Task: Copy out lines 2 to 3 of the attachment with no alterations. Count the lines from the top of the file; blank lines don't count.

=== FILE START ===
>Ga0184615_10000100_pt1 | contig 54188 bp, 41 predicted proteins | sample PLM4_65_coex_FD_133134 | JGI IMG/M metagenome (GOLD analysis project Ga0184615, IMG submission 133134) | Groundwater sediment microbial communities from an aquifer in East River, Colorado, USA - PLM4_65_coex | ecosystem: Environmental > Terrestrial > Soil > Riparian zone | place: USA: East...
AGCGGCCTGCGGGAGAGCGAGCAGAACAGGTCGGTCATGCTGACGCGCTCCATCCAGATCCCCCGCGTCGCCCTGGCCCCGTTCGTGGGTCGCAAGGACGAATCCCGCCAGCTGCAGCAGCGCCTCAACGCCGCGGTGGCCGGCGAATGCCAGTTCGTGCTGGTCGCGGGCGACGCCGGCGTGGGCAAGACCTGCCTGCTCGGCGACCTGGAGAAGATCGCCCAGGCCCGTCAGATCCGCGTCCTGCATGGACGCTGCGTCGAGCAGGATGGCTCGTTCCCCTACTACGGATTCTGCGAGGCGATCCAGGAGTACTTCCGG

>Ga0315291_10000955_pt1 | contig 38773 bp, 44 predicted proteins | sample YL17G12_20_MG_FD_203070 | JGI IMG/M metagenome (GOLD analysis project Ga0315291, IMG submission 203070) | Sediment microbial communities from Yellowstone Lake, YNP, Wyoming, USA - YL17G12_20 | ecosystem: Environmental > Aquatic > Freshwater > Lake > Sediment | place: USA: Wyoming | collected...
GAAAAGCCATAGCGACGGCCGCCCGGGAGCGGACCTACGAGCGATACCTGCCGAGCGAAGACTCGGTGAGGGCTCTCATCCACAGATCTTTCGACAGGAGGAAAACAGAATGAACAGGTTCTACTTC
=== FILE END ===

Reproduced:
AGCGGCCTGCGGGAGAGCGAGCAGAACAGGTCGGTCATGCTGACGCGCTCCATCCAGATCCCCCGCGTCGCCCTGGCCCCGTTCGTGGGTCGCAAGGACGAATCCCGCCAGCTGCAGCAGCGCCTCAACGCCGCGGTGGCCGGCGAATGCCAGTTCGTGCTGGTCGCGGGCGACGCCGGCGTGGGCAAGACCTGCCTGCTCGGCGACCTGGAGAAGATCGCCCAGGCCCGTCAGATCCGCGTCCTGCATGGACGCTGCGTCGAGCAGGATGGCTCGTTCCCCTACTACGGATTCTGCGAGGCGATCCAGGAGTACTTCCGG

>Ga0315291_10000955_pt1 | contig 38773 bp, 44 predicted proteins | sample YL17G12_20_MG_FD_203070 | JGI IMG/M metagenome (GOLD analysis project Ga0315291, IMG submission 203070) | Sediment microbial communities from Yellowstone Lake, YNP, Wyoming, USA - YL17G12_20 | ecosystem: Environmental > Aquatic > Freshwater > Lake > Sediment | place: USA: Wyoming | collected...